What to Do When Your Resolution Fails

A new year is a great time to take a fresh perspective and renew your strategies and goals – both personally and professionally. However, often these “resolutions” fail, bringing us at best back to where we started or at worst feeling demotivated and unsuccessful. So what do you do to avoid taking two steps back when your resolution fails?

Rethink resolutions: We tend to make grand resolutions that require us to do things out of character or extend a great effort. These can not only be daunting, but are more prone to challenges and failure. If you find that your grand plan has failed, it’s time to rethink it.

Instead, set realistic goals. Don’t misinterpret this as lowering your standards, but instead as creating a path to achieving your ultimate goals. You have to walk before you can run, right? So take your overall goal and break it into smaller steps. What do you need to do to get there? What are key milestones along the way? How will you achieve those milestones? Then focus on the milestones instead of the finish line.

Habits weren’t built in a day: Much like Rome, habits take time. I recently changed my computer password and I can’t tell you how many times I started typing the old password automatically before my brain truly internalized the new one. Once it’s engrained though, it’s automatic, but as Jason Selk pointed out in Forbes, getting there takes work. And habits aren’t just something we do to get healthy. Whether it’s networking with more colleagues, implementing a new system, or dedicating 20 minutes a day to creative thinking, establishing habits is essential to achieving professional goals.

So, in order to achieve goals – we can’t just say, we must do. We must do, and do, and do again, until we’ve created habits. We must push through even when our motivation waivers, but if we can build and sustain habits, we can make meaningful, lasting changes.

Don’t go it alone: The trick is recognizing that even seemingly small changes can be difficult to make. Our minds only have so much capacity for sustained effort and change. Make it easier for yourself to succeed by identifying techniques and cues to help stay on track, such as scheduling specific time to review emails or setting alarms when it’s time to head home. For organizational goals, seek help from colleagues and experts. Get their input on the best strategy; then take digestible pieces of the overall goal and divide and conquer.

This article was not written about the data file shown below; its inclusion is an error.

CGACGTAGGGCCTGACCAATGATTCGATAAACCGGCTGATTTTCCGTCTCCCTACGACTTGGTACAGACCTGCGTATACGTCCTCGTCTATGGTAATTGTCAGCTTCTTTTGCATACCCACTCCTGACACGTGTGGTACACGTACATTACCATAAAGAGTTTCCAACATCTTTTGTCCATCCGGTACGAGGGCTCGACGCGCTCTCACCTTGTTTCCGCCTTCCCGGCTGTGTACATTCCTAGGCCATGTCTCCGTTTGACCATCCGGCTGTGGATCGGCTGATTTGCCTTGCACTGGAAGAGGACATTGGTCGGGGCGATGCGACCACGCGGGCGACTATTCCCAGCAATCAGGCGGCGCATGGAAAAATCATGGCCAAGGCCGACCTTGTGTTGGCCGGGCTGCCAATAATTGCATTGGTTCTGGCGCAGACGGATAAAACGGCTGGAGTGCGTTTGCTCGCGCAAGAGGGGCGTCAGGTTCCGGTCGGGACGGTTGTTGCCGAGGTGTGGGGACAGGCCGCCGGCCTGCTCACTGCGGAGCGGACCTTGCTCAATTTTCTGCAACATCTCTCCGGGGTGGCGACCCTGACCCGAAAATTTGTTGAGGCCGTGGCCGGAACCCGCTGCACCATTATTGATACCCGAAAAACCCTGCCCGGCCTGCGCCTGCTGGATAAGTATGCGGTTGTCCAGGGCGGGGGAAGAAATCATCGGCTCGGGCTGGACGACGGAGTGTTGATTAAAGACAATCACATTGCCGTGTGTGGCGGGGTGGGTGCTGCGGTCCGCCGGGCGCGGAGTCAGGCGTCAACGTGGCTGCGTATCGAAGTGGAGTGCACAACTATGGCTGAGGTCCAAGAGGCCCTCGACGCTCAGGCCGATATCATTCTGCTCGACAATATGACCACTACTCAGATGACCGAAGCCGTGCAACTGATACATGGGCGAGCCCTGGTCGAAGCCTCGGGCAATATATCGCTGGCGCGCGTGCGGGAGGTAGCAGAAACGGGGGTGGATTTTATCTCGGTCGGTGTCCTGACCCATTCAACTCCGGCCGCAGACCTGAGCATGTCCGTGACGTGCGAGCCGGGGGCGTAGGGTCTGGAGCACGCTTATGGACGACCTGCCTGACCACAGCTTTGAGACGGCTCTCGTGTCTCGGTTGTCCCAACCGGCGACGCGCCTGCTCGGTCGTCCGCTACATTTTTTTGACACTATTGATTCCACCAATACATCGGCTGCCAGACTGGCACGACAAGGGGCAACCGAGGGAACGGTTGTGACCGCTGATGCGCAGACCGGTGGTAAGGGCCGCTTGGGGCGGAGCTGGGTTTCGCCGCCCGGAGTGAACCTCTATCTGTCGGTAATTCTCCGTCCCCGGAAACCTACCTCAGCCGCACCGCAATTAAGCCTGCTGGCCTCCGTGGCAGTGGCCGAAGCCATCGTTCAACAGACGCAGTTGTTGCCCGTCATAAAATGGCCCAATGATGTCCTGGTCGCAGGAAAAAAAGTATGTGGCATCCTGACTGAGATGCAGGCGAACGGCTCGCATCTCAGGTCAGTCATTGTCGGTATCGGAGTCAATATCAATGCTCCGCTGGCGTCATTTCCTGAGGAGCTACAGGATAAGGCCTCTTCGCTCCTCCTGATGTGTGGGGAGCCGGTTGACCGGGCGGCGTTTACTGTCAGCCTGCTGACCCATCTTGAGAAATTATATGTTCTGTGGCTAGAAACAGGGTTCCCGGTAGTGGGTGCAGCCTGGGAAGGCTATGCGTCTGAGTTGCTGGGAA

We’ve all said it, “This year is going to be the year that I…” Well, unfortunately willpower alone isn’t enough to make you successful. In fact, “the brain has a limited capacity for self-regulation, so exerting willpower in one area often leads to backsliding in others,” write neuroscience authors Sandra Aamodt and Sam Wang. Alternatively, focus on breaking things down into feasible pieces, creating habits that support your goals, and getting support from your colleagues and technology. If your New Year’s resolution fails, don’t give up; there are 364 other days to make realistic resolutions that will work.

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Should we make New Year’s resolutions for work?

As 2012 is coming quickly to a close, many of us are starting to think about what 2013 will bring. A new year often represents to people an opportunity to start anew, a rebirth of sorts. That’s why each year millions of people make New Year’s resolutions – a commitment to doing better in the future. While so many people are familiar with personal resolutions, should we be making work resolutions too?

Work resolutions generally fall into two categories: Improve my own career and life or improve my organization. Here are some examples of each:

Improve my own career and life:

  • Create a career plan for the next five years
  • Seek out a mentor
  • Attend more networking events
  • Take on a new challenge or responsibility
  • Work toward becoming a Subject Matter Expert

Improve my organization:

  • Review focus on the client and new ways of delivering value for them
  • Develop and energize our people through training and knowledge sharing
  • Provide opportunities for employees to connect as a community
  • Revisit the organization vision – does it still fit? Is it translatable to our individuals?
  • Develop ways to recognize employees on a regular basis.

But should we be making them? Work resolutions are not the best way for you to focus on your career or organization development, as it is typically spontaneous and New Year’s resolutions are notorious for getting no attention past January 3rd!  But if the idea of a New Year’s resolution starts your thinking – then go for it!  Take advantage of the time of year that encourages new beginnings and do some serious planning. Ask yourself, “What do I want to accomplish next year for both my personal career and business organization?”  For each resolution, develop a plan: how you will do it, by what date and what expected outcome.  Develop a way to measure progress.

Remember though, if you want to make meaningful, lasting changes to your career or organization, you must be continuously working towards these changes; they must be an inherent part of your activities. I don’t mean to say that if you aren’t already doing something, you can’t possibly or shouldn’t start. If you don’t have a long-term plan, it may be time to create one.  The idea of improving one’s self and organization is a daily mantra, a constant practice.  December 31st is a great impetus, just make it last.

Will you be making a new year’s resolution for work? Leave your thoughts in the comments.